I was born and raised in a typical Jewish conservative family in a suburb of Chicago. I went to Hebrew school a couple of times a week-unhappily-and my family went to synagogue on Yom Kippur and Rosh Hashanah. We had a Seder on Passover. I had a Bat Mitzvah, but I couldn’t tell you what I read because I just wasn’t interested. However, I could tell you everything about the boy I had a crush on that day and what he wore.
I went through high school, college, and entered the working world. I was dating and dating, but I hadn’t met the right one-probably because he wasn’t Jewish- that’s when my road to Jewish re-discovery began. It wasn’t easy and it didn’t happen over night. The spark of inspiration was ignited back in 1991 when I took my first trip to Israel-UJA Singles Mission to Israel- a graduation gift from my parents. I was not the same person after that trip. Something had been ignited in my soul and it was hungry for more Israel. Six months after that first trip, I was back on a plane to Israel and enrolled in the WUJS Program. I spent one full-year in Israel; six months in Arad and six months in Tel Aviv. This was not a religious experience, but the work experience did wonders for my resume.
After that year in Israel, I returned home and became more involved in Jewish events, at least for a few months. I was lured away by a busy social scene, dinner parties, and shopping my way down Michigan Avenue. There was almost nothing Jewish in my life except the Mezzuzah on my door post. My parents were very concerned with my lack of a Jewish identity and begged me to meet with their friend who just happened to be a Rabbi. Very smart parents. We spoke for a bit about my current priorities and just where my Jewish roots, or lack of them, had gone. In his very calming voice, he suggested that I sign up for a 2 week program in Israel and have my “batteries re-charged”. I thought it was also a great idea and joined up with Livnot . This is where I really connected with my Jewish identity; observing Shabbat, eating only kosher foods, and praying. I never knew Shabbat could be so much fun; singing, schmoozing, and eating. I was in love with it. I wanted more, yet, I was returning home to a very non-Jewish lifestyle. What now?
At that time in my life, Friday night was for clubbing, Saturday was for shopping, and Sunday was for brunch. After a few phone calls from the local Chicago alumni of Livnot, I was hooked-up with a group of Jewish people with their own ‘road to re-discovery’. We became very close. Not long after I had met them, I signed-up with a torah study partner and started to spend every other Shabbos with them. There was never a shortage of invites from hospitable families for Shabbos and Yom Tov meals. Whoever labeled Jewish food as unhealthy and full of salt must go to these families. Who knew kosher Chinese, Italian, and Mexican cuisine could taste so authentic!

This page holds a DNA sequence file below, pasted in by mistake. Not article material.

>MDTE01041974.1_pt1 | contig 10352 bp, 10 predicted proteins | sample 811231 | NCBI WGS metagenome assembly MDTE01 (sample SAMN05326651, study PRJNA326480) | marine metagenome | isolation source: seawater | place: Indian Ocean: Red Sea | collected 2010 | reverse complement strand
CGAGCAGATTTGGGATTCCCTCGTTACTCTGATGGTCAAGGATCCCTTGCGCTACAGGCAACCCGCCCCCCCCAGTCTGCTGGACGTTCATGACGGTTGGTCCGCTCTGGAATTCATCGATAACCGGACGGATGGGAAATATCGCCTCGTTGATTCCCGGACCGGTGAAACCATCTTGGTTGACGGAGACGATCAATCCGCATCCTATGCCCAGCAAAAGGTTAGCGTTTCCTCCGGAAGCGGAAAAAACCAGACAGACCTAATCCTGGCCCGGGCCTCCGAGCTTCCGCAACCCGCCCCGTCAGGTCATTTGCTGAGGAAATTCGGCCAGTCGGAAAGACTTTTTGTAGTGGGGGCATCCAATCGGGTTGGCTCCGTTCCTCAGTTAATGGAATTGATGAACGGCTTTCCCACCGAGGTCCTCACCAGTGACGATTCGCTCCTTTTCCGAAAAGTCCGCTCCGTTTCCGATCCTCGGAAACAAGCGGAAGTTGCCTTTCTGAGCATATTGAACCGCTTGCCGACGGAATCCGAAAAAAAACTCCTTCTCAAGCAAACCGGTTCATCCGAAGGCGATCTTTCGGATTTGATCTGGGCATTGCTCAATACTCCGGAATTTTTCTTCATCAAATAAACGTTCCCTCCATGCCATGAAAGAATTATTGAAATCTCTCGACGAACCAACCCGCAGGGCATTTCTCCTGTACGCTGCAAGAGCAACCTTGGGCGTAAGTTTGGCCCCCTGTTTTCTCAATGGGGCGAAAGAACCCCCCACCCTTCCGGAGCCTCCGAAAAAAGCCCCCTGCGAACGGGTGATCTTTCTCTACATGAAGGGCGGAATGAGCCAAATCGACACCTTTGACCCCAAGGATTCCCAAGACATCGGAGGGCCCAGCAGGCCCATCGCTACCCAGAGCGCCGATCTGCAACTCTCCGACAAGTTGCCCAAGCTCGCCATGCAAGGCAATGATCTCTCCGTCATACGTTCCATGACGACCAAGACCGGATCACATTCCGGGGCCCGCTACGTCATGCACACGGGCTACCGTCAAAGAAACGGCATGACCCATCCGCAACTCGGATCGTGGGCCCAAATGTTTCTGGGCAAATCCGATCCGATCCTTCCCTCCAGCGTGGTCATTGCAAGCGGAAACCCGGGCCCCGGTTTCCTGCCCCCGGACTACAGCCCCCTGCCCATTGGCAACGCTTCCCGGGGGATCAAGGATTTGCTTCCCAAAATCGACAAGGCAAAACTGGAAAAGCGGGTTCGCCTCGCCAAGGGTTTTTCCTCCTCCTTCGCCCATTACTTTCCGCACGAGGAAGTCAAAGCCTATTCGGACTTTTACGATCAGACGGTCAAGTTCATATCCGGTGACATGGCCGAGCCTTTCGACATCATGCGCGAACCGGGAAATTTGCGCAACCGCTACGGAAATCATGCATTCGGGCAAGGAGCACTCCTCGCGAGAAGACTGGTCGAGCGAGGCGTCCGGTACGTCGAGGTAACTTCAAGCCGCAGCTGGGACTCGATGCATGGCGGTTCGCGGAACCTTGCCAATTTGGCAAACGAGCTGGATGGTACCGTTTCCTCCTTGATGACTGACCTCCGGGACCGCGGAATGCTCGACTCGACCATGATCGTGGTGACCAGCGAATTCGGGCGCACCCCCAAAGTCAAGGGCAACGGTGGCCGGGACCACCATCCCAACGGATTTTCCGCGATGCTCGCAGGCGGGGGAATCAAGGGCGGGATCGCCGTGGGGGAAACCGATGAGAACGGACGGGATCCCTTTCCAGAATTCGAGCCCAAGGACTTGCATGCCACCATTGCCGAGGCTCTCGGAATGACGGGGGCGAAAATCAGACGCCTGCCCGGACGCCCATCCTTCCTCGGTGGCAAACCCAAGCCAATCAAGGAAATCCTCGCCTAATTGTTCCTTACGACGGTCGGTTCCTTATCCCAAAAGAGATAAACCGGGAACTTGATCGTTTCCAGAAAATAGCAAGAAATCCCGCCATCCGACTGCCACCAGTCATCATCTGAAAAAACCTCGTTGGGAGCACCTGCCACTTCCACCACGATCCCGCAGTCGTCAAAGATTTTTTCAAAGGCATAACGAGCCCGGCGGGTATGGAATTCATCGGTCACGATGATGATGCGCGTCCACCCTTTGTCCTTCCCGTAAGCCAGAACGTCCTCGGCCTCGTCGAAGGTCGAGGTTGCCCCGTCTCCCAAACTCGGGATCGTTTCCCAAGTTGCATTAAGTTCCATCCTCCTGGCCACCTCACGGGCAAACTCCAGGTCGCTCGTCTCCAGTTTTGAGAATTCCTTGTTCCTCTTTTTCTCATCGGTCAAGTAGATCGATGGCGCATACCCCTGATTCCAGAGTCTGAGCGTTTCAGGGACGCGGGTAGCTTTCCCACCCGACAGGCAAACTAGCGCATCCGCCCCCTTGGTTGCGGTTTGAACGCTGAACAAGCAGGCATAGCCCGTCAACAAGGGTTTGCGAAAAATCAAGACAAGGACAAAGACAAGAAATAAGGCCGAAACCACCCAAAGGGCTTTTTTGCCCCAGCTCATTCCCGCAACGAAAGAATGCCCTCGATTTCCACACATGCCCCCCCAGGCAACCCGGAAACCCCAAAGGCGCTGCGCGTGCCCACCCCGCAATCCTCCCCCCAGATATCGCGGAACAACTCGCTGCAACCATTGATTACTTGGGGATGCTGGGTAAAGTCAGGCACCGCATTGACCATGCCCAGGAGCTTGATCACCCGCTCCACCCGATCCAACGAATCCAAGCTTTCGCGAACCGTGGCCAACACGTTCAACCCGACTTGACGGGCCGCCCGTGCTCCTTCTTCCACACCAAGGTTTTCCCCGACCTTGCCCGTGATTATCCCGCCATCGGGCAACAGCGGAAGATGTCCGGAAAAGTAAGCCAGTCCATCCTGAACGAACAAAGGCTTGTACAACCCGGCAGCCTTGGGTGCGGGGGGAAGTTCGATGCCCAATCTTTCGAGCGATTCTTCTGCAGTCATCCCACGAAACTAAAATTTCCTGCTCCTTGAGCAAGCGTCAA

After frequent visits to the community, I was introduced to a young, charismatic Rabbi. He told me that Rebbetzin Holly Pavlov, founder and director of She’arim College of Jewish Studies for Women, was speaking in Chicago. I went. I listened. I signed-up. After meeting some of the alumna from She’arim and Reb. Pavlov’s lecture on “giving without taking”, I was sold. Sign me up, I want more. That is when the rocky path on my road to Jewish re-DIScovery was got smoother. This is how I wanted to be Jewish. I felt at home with the reasons behind keeping Shabbos and eating only kosher food. And the reason behind not speaking idle gossip and honoring our parents, loved it. It made sense to me. It was who I had always been, I just hadn’t discovered until I was 33 years old.
I gave notice at my job, sublet my apartment and boarded what would be the most exciting flight of my life. When I arrived in Israel and met the other women at She’arim, I had never felt so in the right place at the right time. The friendships made in those 6 short months have become like family to me and my family. We started out on our very own roads to re-DISCovery with minimal or no Jewish observances. We have grown into Jewish women raising our own Jewish families on Shabbos, Kosher, and Torah. That’s my road to re-DISCovery and I’m staying on it!